Internships & Attitude

Written by Tory FieldsIMG_1909-Cropped

Starting a new job always makes me nervous. Being a person that doesn’t enjoy change, I find starting at a new company to be unsettling. I like to have all the information up front – expectations, work environment, projects, etc. However, starting a new job, especially a new internship, means that many things are out of my control. I can’t decide what my new boss’s management style will be like, how the dress code works, or what kind of programming language I will be working with. It’s a scary thought to face so many unknown variables at one time. That’s why when I began my new internship three weeks ago, I felt overwhelmed.

Within a week, I discovered there is one very powerful thing in my control: my attitude. I learned that when I come into the office with a smile on my face, the people around me smile back. When I get a new project that involves concepts with which I am not familiar, I get to be excited about the opportunity to learn something new. I can initiate lunches and other social activities with the other interns and have a great time, or I can find a nice quiet spot by myself for lunch and enjoy a few minutes alone with a good book. I work with my manager when I have a different idea than he does, not against him. Realizing I was in control of myself and my reactions to the new experiences at this new company changed every aspect of my work. With a combination of confidence and respect, I can feel bonds growing with my coworkers.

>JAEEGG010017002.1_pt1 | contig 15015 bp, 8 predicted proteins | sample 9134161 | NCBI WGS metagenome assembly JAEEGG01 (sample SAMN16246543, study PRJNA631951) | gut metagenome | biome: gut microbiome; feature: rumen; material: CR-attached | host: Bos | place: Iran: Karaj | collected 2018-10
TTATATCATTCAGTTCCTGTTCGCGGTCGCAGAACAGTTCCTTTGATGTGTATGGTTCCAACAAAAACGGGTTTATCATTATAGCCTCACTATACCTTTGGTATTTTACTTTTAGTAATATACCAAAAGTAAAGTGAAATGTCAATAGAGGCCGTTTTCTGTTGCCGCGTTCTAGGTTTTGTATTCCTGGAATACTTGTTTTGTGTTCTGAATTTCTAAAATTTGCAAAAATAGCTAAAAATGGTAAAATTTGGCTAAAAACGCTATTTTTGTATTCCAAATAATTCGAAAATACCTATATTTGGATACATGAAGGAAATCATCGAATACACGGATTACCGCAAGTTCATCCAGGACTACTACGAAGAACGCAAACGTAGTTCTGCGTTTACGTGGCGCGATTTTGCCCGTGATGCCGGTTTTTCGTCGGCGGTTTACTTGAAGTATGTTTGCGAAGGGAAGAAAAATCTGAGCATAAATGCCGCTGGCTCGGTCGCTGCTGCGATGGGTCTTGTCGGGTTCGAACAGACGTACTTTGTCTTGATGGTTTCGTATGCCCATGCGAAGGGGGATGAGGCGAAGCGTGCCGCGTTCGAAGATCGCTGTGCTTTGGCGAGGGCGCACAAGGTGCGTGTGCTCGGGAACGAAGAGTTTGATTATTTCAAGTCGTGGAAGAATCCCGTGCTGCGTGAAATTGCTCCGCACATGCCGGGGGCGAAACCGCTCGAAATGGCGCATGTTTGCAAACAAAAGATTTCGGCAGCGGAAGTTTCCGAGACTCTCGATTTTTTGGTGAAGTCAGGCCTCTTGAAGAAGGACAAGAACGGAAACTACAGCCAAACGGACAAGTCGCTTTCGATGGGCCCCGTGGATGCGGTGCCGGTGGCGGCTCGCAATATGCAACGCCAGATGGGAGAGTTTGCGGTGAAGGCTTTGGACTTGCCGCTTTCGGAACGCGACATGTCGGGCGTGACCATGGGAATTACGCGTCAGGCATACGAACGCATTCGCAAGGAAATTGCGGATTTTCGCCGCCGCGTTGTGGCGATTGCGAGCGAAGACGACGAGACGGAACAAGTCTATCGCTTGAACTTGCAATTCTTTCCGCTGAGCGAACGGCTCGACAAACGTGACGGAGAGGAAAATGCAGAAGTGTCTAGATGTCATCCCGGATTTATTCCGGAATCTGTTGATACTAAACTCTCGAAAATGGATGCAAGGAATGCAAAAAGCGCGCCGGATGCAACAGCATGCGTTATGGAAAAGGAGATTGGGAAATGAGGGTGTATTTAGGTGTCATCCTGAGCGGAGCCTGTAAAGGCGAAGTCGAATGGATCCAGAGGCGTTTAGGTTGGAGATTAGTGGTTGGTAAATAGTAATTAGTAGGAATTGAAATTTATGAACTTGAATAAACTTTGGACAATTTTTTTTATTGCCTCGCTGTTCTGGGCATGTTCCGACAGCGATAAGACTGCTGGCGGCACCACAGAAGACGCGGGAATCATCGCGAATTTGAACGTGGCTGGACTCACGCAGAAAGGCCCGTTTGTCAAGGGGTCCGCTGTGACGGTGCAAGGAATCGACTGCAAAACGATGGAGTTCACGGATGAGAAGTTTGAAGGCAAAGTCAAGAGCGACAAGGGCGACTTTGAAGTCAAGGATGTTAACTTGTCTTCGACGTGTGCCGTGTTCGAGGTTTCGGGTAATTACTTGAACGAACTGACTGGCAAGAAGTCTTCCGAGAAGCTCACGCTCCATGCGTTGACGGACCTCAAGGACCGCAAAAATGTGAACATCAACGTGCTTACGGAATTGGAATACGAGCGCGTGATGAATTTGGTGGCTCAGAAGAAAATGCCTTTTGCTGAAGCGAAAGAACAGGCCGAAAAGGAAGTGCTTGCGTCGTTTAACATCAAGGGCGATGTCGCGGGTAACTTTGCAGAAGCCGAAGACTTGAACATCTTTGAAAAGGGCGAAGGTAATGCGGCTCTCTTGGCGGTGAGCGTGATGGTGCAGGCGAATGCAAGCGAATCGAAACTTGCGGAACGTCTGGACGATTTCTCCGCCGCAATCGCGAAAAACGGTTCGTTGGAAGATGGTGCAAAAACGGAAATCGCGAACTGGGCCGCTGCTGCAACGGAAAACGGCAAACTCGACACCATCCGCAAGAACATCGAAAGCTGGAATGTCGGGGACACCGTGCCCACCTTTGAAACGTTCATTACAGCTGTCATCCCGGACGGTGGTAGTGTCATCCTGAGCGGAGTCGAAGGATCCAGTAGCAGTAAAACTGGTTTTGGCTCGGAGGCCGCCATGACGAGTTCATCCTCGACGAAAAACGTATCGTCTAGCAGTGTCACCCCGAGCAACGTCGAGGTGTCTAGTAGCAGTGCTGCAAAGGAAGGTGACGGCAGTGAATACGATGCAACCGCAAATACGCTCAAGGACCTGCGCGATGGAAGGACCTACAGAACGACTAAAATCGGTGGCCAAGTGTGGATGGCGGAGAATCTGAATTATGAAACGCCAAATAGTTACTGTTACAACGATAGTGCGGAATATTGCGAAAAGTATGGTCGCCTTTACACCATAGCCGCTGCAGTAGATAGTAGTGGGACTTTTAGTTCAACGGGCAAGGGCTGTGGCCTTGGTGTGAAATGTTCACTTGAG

Companies want free-thinkers and young people who take initiative. Our generation has been stereotyped as being entitled, lazy, and indifferent. Nobody wants to walk a new intern step-by-step through every project. They want interns who make connections on their own, ask insightful questions, and do their work without having to be asked. Attitude plays an important role in accomplishing these tasks. When I start a new job, I tend to second-guess my decisions. Different companies have different ways of doing things, and I don’t want to assume I know what’s best. At the same time, so many of my questions within the first couple of weeks of work were something I could answer myself. I would search through documents to find the right information I needed for a project. I would scour old spreadsheets to decide what format would be best for my new spreadsheet. I didn’t ask a question until I had already tried to find the answer myself. This immediately created a good dynamic between my manager and me. He knew he didn’t have to check in on me all the time and that I would find him when I needed something. I have already learned quite a bit and I hope I continue to improve. I never want to take my position for granted, or forget that my employment is currently a temporary deal. I will strive to improve and learn, knowing my attitude is the best weapon in my personal arsenal.